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Curriculum Matters

Statement of Intent for Computing @ Ospringe CE Primary School

Subject Leader: Karen Whelan


Why we teach Computing

At Ospringe, our computing curriculum aims to teach our children a varied and engaging curriculum that fosters a love for using technology to enhance learning. The reasons for teaching it and embedding it within all teaching across the curriculum can best be summed up by `The Purpose of Study’ section of the National Curriculum document 2014.

‘A high-quality computing education equips pupils to use computational thinking and creativity to understand and change the world. Computing has deep links with mathematics, science and design and technology, and provides insights into both natural and artificial systems. The core of computing is computer science, in which pupils are taught the principles of information and computation, how digital systems work and how to put this knowledge to use through programming. Building on this knowledge and understanding, pupils are equipped to use information technology to create programs, systems and a range of content. Computing also ensures that pupils become digitally literate – able to use, and express themselves and develop their ideas through, information and communication technology – at a level suitable for the future workplace and as active participants in a digital world.


What we teach

In short, we teach the learning objectives set out within the National Curriculum for EYFS &Key Stages 1 & 2 by using elements of various Schemes of Work that suit our school needs to ensure progression. These include Purple Mash, Teach Computing, and UCL's ‘Scratch Maths’.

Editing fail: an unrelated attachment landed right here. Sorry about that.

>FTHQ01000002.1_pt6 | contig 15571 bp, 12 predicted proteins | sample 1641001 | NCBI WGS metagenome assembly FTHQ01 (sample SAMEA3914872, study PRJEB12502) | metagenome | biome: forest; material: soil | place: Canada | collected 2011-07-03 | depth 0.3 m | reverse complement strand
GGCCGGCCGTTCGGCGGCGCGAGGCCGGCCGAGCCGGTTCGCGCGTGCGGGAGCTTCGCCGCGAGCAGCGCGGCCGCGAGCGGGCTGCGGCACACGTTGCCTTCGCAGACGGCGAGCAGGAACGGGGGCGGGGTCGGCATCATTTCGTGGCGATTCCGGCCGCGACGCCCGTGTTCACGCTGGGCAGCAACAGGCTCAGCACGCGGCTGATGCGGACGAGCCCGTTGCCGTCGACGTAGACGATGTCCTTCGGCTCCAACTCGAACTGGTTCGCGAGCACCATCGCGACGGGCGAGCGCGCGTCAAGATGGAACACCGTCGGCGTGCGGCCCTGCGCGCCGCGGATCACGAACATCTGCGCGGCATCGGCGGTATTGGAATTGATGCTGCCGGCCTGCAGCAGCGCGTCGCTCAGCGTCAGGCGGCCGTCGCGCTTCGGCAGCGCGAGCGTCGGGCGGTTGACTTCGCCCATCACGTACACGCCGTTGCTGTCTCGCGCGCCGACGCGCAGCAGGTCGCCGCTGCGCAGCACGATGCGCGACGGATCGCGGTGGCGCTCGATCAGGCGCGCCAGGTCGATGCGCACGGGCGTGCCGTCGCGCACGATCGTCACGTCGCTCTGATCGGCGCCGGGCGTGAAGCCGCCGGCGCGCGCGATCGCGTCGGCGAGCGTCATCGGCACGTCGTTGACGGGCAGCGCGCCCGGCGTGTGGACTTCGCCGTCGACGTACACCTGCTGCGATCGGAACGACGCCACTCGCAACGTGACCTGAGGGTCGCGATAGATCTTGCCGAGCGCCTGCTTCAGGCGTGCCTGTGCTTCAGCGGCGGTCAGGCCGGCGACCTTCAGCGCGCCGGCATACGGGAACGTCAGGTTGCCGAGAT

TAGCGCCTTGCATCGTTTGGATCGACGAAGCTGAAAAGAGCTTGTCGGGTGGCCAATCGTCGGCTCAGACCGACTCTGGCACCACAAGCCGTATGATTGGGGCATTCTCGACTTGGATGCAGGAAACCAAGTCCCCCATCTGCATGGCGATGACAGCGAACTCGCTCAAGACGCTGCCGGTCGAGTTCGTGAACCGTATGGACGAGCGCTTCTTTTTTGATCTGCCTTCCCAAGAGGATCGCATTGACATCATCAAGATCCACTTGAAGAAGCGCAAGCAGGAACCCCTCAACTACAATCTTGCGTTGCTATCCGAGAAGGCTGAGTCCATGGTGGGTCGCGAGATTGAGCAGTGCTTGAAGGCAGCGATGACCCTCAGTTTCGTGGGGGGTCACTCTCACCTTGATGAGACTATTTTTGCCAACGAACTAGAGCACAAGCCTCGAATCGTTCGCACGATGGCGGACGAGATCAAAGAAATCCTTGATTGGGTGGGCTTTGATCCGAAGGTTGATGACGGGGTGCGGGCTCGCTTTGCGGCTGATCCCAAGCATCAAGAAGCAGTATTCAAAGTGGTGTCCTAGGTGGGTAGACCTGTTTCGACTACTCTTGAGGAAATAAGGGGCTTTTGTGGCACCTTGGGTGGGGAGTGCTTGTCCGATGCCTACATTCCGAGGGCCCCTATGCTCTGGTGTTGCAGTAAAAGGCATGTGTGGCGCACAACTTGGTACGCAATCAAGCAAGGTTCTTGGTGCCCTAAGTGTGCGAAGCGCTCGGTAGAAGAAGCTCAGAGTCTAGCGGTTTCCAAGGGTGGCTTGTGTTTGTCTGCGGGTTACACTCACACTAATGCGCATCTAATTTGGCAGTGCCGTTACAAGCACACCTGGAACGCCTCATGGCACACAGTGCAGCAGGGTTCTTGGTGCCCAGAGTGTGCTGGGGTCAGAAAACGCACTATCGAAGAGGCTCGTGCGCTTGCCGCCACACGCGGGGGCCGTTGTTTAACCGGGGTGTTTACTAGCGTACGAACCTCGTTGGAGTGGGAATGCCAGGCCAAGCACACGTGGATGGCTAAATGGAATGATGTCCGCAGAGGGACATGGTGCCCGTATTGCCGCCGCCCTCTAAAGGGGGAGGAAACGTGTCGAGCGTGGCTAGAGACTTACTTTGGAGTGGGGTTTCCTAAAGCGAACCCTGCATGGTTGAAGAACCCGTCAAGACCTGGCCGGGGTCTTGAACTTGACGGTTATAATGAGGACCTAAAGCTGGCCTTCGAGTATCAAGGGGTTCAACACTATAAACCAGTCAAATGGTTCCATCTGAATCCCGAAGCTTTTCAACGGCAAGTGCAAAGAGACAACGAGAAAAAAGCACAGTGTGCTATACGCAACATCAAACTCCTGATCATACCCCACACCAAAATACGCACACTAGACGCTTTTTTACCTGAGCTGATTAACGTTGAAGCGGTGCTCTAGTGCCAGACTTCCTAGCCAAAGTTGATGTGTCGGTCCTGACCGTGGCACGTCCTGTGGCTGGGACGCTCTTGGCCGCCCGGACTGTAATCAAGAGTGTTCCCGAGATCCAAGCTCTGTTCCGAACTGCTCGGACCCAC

• The 'Information Technology' strand of the computing curriculum is taught throughout other subjects through the use of Google APPs for Education. This cross-curricular approach to IT teaching means that our children are proficient and confident in using a range of devices (in particular iPads); children are engaged and excited to receive many opportunities to present their work and learning in a range of different ways and are given the opportunity to engage with technology a lot more than having one off weekly standalone lessons.

  • Digital Literacy or Online Safety teaching, which is vital in today's world, is taught to children as both a standalone, focused lesson half-termly in each year group from Years 1 - 6, as well as being taught throughout their half-termly computing projects.

  • The Year 5 Tech Team also take some ownership to teach their peers about staying safe online; they create their own assemblies for Online Safety Day annually and arrange whole school online safety competitions for every year group.
  • Computer Science, in contrast to IT and Online Safety, is taught explicitly as standalone lessons as is some of the Purple Mash and Teach Computing modules.

How we teach it

  • IT skills such as word processing, presentations, spreadsheets, creating e-books, APPs, video creation, photo and video editing and website creation are explicitly taught in Computing lessons but skills can then be used through all other subjects using Google APPs for Education and Apple APPs.

  • Online Safety lessons have at least 6 standalone lessons at the start of every academic year, as well as being embedded throughout teaching during computing lessons. There are also assemblies/incentives/competitions led by Y5 Tech Team.

  • Each year group has access to iPads and laptops.

  • Teachers have the freedom to adapt and change lessons to suit their classes and to make the lessons even more engaging.